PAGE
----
Joel Gay is the CEO of Energy Recovery, a California-based firm whose technology helps recycle the energy wasted during processes such as fracking and cleaning water. At 38, he is one of the youngest black CEOs of a public company. He is also No. 13 on Fortune’s latest 40 Under 40, a list of young movers and shakers in business, tech, and beyond.
His path to the C-Suite was hardly traditional. In high school, Gay became a father — the most difficult and rewarding decision he says he’s ever made. Before diving headfirst into business, he also played professional soccer in Belgium.
Here, he shares what he has learned about leadership and life — and where he wants to go next.
Responses have been edited for clarity and length.
What personality quality has been most critical to your success?
Intellectual curiosity. From an early age, I strived to examine conventional wisdom in a rigorous way. I remember exhausting my teachers and parents with endless debates; if I could no longer rebuke an argument, I would voraciously research the subject and return with counterpoints.
One such exchange was with my second-grade teacher who attempted to explain the concept of taxation as it relates to capitalism and communism. For whatever reason, I latched onto the word “capitalism.” That evening I went into my father’s study and searched for a book with that word in its title. As fate would have it, I found Capitalism and Freedom by the inimitable Milton Friedman, attempted to read it, and have been studying the concept ever since.
Intellectual curiosity has led me to see opportunity where others have not, and helped me tackle problems in business in new and creative ways.
Related: Check out Fortune’s 40 Under 40 list
What personality quality have you had to work on the most?
Like most hypercompetitive individuals, I struggle to embrace the virtue of patience. Impatience, left unchecked, quickly develops into professional intolerance; in most corporate cultures, that does not correlate to one’s growth and progression. I learned rather early on to recognize the thin line between exacting standards and unreasonable standards.
What’s the best advice anyone ever gave you, and who did it come from?
“The ceiling of your success is an imaginary construct that should be demolished, rebuilt and elevated each day.” My father, Michael Gay Sr.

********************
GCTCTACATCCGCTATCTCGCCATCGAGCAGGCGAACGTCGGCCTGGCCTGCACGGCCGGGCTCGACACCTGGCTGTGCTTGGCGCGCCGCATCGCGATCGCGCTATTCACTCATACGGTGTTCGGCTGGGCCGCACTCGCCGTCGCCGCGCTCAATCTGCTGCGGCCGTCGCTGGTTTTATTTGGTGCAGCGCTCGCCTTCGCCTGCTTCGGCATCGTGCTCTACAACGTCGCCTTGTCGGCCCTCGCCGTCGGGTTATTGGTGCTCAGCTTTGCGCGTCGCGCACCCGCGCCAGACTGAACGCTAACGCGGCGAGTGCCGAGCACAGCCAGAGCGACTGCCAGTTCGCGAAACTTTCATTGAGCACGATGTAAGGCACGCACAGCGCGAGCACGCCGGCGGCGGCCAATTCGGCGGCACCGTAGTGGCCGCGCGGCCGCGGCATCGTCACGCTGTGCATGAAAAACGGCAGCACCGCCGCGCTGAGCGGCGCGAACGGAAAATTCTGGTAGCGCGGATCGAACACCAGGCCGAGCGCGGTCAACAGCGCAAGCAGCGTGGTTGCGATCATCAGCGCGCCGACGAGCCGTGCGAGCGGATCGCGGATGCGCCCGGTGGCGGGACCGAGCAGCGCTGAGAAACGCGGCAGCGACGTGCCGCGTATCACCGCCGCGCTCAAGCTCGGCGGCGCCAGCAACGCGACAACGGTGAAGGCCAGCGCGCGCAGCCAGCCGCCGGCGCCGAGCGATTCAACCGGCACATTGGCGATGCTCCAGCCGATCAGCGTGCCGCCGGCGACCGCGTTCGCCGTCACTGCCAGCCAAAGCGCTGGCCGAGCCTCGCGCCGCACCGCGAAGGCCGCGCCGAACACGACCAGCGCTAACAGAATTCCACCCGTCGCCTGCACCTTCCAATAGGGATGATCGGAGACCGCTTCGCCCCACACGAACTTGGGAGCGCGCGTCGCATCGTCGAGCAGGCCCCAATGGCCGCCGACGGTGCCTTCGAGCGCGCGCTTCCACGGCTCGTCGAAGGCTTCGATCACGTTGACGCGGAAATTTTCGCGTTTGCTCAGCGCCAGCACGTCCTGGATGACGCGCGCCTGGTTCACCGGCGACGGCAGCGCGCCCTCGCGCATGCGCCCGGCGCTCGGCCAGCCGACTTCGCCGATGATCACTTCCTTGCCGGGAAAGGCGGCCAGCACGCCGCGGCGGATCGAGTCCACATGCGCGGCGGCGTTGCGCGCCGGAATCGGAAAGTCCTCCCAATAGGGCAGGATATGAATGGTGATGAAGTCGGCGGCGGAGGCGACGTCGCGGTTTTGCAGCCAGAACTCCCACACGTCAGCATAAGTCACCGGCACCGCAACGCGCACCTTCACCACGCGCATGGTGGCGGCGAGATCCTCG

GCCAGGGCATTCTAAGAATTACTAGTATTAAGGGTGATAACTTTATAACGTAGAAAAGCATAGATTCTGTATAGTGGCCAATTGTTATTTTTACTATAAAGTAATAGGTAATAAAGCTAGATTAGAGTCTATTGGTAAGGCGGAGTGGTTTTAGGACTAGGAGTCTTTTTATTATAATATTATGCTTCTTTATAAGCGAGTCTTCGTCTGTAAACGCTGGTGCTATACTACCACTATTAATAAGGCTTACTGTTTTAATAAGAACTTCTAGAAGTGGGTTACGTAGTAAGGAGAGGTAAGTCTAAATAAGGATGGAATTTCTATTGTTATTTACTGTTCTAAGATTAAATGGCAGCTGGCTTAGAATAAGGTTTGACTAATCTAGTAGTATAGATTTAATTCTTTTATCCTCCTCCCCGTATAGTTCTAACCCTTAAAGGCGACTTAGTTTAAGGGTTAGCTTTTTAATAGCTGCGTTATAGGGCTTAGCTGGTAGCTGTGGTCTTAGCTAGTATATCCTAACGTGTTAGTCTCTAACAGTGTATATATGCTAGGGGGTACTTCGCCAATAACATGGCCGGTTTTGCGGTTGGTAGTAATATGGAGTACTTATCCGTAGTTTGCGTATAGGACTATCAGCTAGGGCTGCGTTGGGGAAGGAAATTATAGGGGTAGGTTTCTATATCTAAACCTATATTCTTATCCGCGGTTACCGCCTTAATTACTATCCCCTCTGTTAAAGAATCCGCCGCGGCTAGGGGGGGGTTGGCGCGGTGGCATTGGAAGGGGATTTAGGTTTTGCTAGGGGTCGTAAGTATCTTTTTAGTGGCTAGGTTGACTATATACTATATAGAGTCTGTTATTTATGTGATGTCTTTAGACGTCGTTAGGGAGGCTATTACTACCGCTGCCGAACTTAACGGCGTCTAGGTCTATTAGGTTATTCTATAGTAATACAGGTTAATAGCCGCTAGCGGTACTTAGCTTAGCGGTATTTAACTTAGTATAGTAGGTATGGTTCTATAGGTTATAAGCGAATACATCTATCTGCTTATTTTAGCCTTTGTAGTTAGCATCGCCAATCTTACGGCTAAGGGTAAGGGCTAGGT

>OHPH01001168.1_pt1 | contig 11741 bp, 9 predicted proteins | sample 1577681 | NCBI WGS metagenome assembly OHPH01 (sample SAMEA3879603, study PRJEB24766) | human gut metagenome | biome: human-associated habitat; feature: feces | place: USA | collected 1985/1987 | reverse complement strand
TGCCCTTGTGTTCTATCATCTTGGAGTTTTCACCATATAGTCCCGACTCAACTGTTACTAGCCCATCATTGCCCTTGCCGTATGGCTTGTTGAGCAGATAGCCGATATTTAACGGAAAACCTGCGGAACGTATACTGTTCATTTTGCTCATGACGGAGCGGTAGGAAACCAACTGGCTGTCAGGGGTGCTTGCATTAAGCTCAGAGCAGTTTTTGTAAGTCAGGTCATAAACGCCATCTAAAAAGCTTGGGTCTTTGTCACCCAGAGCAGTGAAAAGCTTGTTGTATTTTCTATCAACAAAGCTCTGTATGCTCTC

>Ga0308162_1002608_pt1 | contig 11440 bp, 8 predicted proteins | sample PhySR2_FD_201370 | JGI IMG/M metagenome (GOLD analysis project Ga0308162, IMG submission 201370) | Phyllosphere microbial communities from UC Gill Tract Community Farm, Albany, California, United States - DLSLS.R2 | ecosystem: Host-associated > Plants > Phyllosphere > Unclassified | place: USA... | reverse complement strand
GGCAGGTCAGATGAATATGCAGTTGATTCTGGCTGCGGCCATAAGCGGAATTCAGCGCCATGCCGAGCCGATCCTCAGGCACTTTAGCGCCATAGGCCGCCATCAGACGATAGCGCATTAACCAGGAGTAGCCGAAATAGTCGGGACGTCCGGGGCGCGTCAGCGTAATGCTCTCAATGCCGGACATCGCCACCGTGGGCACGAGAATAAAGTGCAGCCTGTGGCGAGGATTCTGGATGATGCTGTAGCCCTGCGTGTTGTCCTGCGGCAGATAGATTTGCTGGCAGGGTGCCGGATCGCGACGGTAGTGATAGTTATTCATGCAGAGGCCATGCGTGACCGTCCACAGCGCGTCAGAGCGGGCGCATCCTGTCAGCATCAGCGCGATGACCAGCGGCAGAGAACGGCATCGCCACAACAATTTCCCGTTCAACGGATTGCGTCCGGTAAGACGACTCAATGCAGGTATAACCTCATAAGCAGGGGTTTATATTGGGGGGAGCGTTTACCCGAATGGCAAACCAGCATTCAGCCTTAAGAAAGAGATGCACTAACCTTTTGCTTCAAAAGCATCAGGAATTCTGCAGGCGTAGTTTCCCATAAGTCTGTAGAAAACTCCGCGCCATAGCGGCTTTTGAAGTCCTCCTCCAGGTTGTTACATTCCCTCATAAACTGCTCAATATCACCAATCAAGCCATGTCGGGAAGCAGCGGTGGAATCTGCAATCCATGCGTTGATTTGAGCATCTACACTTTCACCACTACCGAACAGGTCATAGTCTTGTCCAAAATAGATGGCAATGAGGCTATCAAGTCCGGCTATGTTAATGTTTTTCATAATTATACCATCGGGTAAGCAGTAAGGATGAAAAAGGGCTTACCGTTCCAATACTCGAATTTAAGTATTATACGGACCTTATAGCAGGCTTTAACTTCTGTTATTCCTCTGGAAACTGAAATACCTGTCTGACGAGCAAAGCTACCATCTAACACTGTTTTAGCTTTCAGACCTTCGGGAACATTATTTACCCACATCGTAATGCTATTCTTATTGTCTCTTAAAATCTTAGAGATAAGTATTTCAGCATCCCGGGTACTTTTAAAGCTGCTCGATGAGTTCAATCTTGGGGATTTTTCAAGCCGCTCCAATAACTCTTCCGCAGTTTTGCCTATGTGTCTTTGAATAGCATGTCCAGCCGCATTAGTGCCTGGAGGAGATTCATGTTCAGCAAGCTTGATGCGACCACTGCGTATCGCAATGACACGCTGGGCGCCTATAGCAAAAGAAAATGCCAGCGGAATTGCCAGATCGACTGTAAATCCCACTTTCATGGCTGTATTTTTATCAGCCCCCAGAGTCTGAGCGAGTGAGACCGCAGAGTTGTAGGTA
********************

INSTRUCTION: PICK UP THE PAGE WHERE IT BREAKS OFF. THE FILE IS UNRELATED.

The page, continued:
What advice would you give your 20-year-old self?
I was quite the jock at that point of my life and was playing soccer professionally in Belgium. For an inexplicable reason, I dyed my hair bleach-blond. My advice? “Ditch the hairdo, guy.”
What’s the hardest decision you ever made?
My son, Jean-Patrick, is 21 years old. I had him in high school, the summer before my senior year. The decision to have, keep and raise him (with the massive support of my parents) was both the most difficult and rewarding decision I have ever made.
What was the lowest moment in your career?
In one of my early jobs, I was passed up for a promotion I thought I not only deserved, but was entitled to. I could not reconcile my performance and potential with management’s decision. Now, thanks to maturity and experience, I understand they made the call because I simply wasn’t ready. I was talented and a high performer, but I was also insufferably arrogant. It was a hard experience, but a valuable one.
What’s the most difficult thing about managing?
Engineering enough flexibility into your management style and philosophy to account for the diverse personalities on one’s team, while maintaining the consistency that defines your very brand as a leader.
What’s your best productivity tip?
I think that in the context of the modern corporate world – excluding financial services – an individual’s output capacity is infinitely elastic. If we were to compare the capacity utilization of today’s corporate employee to that of the European worker during the Industrial Revolution, we would most likely find, on a normalized basis, that we are far less utilized. My tip? Stretch your rubber band to the limit to realize your potential.
What are you binge watching these days?
New-age Kung Fu movies, particularly the ones starring Donnie Yen.
What’s your favorite way to unwind?
Detailing my cars. I have something of a fetish for fast, entirely impractical cars, and bringing them to a state of cleanliness that would defy ever driving them.
What is something we wouldn’t find out by Googling you?
Somewhere down the road, politics will be the next arena I will compete in.